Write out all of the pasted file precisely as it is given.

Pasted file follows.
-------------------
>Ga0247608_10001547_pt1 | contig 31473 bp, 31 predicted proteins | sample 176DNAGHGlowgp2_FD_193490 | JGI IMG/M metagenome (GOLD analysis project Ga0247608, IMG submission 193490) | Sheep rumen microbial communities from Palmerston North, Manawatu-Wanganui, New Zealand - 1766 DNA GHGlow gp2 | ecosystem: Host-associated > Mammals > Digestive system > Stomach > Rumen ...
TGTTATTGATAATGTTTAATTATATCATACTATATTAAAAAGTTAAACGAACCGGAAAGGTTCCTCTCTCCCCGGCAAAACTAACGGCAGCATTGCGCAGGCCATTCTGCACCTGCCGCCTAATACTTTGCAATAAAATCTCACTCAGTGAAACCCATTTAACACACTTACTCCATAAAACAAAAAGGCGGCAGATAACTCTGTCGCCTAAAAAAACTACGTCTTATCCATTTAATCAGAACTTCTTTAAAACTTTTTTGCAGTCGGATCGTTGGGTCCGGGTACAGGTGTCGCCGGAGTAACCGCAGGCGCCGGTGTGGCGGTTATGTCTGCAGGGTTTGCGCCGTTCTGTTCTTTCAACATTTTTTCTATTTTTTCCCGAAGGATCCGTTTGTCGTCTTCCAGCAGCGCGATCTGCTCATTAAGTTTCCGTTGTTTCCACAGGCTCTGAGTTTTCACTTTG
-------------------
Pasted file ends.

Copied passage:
>Ga0247608_10001547_pt1 | contig 31473 bp, 31 predicted proteins | sample 176DNAGHGlowgp2_FD_193490 | JGI IMG/M metagenome (GOLD analysis project Ga0247608, IMG submission 193490) | Sheep rumen microbial communities from Palmerston North, Manawatu-Wanganui, New Zealand - 1766 DNA GHGlow gp2 | ecosystem: Host-associated > Mammals > Digestive system > Stomach > Rumen ...
TGTTATTGATAATGTTTAATTATATCATACTATATTAAAAAGTTAAACGAACCGGAAAGGTTCCTCTCTCCCCGGCAAAACTAACGGCAGCATTGCGCAGGCCATTCTGCACCTGCCGCCTAATACTTTGCAATAAAATCTCACTCAGTGAAACCCATTTAACACACTTACTCCATAAAACAAAAAGGCGGCAGATAACTCTGTCGCCTAAAAAAACTACGTCTTATCCATTTAATCAGAACTTCTTTAAAACTTTTTTGCAGTCGGATCGTTGGGTCCGGGTACAGGTGTCGCCGGAGTAACCGCAGGCGCCGGTGTGGCGGTTATGTCTGCAGGGTTTGCGCCGTTCTGTTCTTTCAACATTTTTTCTATTTTTTCCCGAAGGATCCGTTTGTCGTCTTCCAGCAGCGCGATCTGCTCATTAAGTTTCCGTTGTTTCCACAGGCTCTGAGTTTTCACTTTG